Over the years, I have experimented with many different lures, and I know I’m not alone in that aspect of my fishing life. With so many revolutionary products on the market, it’s hard not to try out new things. However, one lure that I still use each time I hit the water is the very first lure I ever used: the buzzbait. This simple, yet highly-effective bait is a staple in every angler’s tackle box and, if you’re a skeptic or—gasp—if you’ve never used it before, stick around to discover why this amazing lure is so popular.
It’s early morning, the sun is just beginning to peak out from beneath the horizon, and the water is a serene, pane of glass beneath a thin veil of fog. Time to make some noise. That’s where buzzbaits work their magic. Bass are more prone to striking surface lures very early and very late in the day, when—due to the low light conditions—their senses focus more on sound and vibration, rather than color and flash. There’s nothing quite like the chirping of a buzzbait’s propellers over the calm water; at least, until it gives way to the sudden explosion of a strike.
There are numerous factors to consider when using a buzzbait, all of which can help you utilize the lure to its fullest potential. Experiment with different retrieval speeds to find the exact presentation the fish desire. I suggest even trying a sub-surface retrieval utilizing metallic blades, as this will create a major vibration beneath the water. The metallic blades will also create more flash than plastic blades, which only adds to the lure’s appeal. Also, trying out different sizes can lead to surprising results.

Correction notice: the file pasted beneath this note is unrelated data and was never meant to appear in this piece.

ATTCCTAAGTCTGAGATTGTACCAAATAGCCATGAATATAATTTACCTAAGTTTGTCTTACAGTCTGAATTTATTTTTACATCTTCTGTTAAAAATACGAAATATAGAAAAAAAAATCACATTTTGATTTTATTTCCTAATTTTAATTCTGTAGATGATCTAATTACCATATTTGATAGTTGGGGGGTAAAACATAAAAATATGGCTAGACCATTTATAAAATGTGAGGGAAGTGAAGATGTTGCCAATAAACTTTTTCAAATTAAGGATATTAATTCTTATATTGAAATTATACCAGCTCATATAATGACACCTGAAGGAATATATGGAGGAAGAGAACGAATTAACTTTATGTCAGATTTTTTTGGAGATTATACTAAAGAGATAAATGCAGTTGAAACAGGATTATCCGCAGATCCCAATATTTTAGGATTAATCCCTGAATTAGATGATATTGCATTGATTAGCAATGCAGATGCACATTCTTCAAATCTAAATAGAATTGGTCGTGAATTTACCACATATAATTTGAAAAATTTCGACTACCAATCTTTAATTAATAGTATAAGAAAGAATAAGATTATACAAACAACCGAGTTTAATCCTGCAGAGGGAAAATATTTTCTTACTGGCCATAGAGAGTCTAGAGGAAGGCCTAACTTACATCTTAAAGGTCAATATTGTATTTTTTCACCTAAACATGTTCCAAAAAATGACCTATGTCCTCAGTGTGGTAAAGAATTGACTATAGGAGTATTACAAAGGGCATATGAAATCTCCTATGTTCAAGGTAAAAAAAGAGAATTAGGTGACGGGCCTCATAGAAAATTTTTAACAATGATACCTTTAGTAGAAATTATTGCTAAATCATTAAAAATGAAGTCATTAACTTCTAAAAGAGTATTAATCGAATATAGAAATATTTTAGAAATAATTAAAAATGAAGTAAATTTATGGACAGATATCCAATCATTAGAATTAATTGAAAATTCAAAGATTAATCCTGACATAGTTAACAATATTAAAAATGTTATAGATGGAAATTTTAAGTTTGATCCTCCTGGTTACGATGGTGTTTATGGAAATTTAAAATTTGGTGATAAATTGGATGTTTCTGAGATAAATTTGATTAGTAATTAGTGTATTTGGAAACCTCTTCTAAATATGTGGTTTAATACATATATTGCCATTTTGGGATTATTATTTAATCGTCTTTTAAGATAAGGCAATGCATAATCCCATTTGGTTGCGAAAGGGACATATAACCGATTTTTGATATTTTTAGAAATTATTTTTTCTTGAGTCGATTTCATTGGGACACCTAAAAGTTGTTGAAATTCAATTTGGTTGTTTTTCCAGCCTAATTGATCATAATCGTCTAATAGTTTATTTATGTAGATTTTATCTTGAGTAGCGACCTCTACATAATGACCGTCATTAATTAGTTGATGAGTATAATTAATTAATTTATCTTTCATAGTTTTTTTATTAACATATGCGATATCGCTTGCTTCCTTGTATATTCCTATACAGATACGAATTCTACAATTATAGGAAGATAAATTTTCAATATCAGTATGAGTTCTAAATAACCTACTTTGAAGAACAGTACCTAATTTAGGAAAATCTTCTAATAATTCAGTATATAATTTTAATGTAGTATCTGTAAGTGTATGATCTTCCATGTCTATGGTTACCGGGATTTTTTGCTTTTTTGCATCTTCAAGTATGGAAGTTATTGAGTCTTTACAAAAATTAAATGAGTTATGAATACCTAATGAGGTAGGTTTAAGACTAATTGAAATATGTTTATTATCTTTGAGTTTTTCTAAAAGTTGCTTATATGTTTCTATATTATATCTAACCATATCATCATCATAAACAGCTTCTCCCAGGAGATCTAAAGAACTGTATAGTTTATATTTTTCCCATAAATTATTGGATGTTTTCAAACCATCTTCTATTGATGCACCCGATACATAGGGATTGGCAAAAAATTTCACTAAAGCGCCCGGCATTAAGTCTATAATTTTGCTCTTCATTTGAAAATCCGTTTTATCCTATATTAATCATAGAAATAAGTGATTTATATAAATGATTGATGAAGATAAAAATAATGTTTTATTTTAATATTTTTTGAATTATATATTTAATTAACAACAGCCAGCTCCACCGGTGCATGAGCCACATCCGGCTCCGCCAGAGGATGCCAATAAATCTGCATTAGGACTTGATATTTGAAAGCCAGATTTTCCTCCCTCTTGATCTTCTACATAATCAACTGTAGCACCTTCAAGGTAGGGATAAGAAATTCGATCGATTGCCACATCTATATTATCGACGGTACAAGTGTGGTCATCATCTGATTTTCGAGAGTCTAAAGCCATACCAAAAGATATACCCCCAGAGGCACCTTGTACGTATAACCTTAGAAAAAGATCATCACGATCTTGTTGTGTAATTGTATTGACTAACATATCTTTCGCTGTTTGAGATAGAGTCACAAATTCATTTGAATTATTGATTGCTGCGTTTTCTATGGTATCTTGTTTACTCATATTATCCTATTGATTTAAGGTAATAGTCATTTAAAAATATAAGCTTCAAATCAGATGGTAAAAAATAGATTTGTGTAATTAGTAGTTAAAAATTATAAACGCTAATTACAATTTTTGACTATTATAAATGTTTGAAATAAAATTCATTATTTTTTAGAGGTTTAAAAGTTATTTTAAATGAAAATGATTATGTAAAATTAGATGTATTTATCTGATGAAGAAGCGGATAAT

Buzzbaits can pull in fish after fish when fished near shorelines, among timber, along weed beds, and especially shallow flats. They can also produce strikes when fished over deeper water, but only if the water is clear enough. Sometimes you may find that the fish are striking, or rolling, on the bait. If this becomes a problem, a quick solution is to add a trailer hook to the lure. Many times, uninterested fish can be enticed with that little extra something that trailer hooks brings to the table.
Several companies offer their own style of buzzbaits to try out on the water, but it’s really up to which one appeals to you, as well as the fish. I’ve always been a firm believer that when it comes to certain lures, the only colors you’ll ever need are white, black, and some variation of chartreuse. My opinion on buzzbait color choice is the same. However, other than color choice, there is also blade number and overall size to consider. Some buzzbaits are equipped with three, or even four, blades, which create more noise and vibration. Some even have blades built into their larger propellers, which revolve in the opposite direction and churn up yet even more water. I also advise picking up a few pond-sized buzzbaits, which are significantly smaller than average buzzbaits, but can do some serious damage nonetheless.
With so many lures to choose from, it’s easy to lose oneself in the variety. I, myself, am guilty of this, and sometimes I need to be reminded of the lures that got me hooked on fishing in the first place. If you find yourself standing in the fishing aisle of your local retailer, your head spinning from the choices in front of you, I suggest getting back to basics and grabbing a few buzzbaits. When you’re out the next morning and the chirp of a propeller is interrupted by the explosion of a strike, you’ll be glad you did.